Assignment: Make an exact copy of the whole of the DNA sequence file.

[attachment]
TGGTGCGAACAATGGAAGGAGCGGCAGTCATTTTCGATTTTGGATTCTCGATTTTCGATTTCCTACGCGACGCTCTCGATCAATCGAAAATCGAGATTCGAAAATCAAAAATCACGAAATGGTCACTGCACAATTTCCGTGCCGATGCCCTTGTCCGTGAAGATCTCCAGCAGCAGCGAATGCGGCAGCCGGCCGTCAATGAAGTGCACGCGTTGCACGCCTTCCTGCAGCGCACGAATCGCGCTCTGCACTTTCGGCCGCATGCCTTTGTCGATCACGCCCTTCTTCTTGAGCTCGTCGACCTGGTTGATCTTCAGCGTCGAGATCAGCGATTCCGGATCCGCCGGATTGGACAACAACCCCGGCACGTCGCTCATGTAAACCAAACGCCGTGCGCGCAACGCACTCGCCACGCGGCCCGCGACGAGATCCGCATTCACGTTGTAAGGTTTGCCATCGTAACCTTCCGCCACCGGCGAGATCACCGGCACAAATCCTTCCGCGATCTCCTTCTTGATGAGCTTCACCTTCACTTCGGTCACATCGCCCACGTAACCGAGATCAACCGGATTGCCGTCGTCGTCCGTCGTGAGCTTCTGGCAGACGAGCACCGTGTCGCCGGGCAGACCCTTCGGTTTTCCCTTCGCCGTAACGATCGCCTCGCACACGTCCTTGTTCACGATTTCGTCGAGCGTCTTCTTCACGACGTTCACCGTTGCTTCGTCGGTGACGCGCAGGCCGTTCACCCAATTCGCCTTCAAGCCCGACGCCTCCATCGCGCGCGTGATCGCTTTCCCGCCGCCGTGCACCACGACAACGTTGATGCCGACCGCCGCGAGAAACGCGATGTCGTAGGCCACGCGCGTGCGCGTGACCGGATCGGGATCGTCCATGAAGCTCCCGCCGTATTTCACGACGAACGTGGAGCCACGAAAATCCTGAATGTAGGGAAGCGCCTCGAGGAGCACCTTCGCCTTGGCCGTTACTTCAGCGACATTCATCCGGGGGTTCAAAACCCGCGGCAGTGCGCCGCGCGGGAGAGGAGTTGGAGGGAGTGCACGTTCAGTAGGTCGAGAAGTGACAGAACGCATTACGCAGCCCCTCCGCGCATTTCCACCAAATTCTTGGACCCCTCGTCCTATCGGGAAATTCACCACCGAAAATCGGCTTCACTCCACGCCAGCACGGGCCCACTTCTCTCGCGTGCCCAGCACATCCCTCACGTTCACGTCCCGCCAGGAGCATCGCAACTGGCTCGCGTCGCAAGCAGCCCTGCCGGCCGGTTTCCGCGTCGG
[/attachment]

TGGTGCGAACAATGGAAGGAGCGGCAGTCATTTTCGATTTTGGATTCTCGATTTTCGATTTCCTACGCGACGCTCTCGATCAATCGAAAATCGAGATTCGAAAATCAAAAATCACGAAATGGTCACTGCACAATTTCCGTGCCGATGCCCTTGTCCGTGAAGATCTCCAGCAGCAGCGAATGCGGCAGCCGGCCGTCAATGAAGTGCACGCGTTGCACGCCTTCCTGCAGCGCACGAATCGCGCTCTGCACTTTCGGCCGCATGCCTTTGTCGATCACGCCCTTCTTCTTGAGCTCGTCGACCTGGTTGATCTTCAGCGTCGAGATCAGCGATTCCGGATCCGCCGGATTGGACAACAACCCCGGCACGTCGCTCATGTAAACCAAACGCCGTGCGCGCAACGCACTCGCCACGCGGCCCGCGACGAGATCCGCATTCACGTTGTAAGGTTTGCCATCGTAACCTTCCGCCACCGGCGAGATCACCGGCACAAATCCTTCCGCGATCTCCTTCTTGATGAGCTTCACCTTCACTTCGGTCACATCGCCCACGTAACCGAGATCAACCGGATTGCCGTCGTCGTCCGTCGTGAGCTTCTGGCAGACGAGCACCGTGTCGCCGGGCAGACCCTTCGGTTTTCCCTTCGCCGTAACGATCGCCTCGCACACGTCCTTGTTCACGATTTCGTCGAGCGTCTTCTTCACGACGTTCACCGTTGCTTCGTCGGTGACGCGCAGGCCGTTCACCCAATTCGCCTTCAAGCCCGACGCCTCCATCGCGCGCGTGATCGCTTTCCCGCCGCCGTGCACCACGACAACGTTGATGCCGACCGCCGCGAGAAACGCGATGTCGTAGGCCACGCGCGTGCGCGTGACCGGATCGGGATCGTCCATGAAGCTCCCGCCGTATTTCACGACGAACGTGGAGCCACGAAAATCCTGAATGTAGGGAAGCGCCTCGAGGAGCACCTTCGCCTTGGCCGTTACTTCAGCGACATTCATCCGGGGGTTCAAAACCCGCGGCAGTGCGCCGCGCGGGAGAGGAGTTGGAGGGAGTGCACGTTCAGTAGGTCGAGAAGTGACAGAACGCATTACGCAGCCCCTCCGCGCATTTCCACCAAATTCTTGGACCCCTCGTCCTATCGGGAAATTCACCACCGAAAATCGGCTTCACTCCACGCCAGCACGGGCCCACTTCTCTCGCGTGCCCAGCACATCCCTCACGTTCACGTCCCGCCAGGAGCATCGCAACTGGCTCGCGTCGCAAGCAGCCCTGCCGGCCGGTTTCCGCGTCGG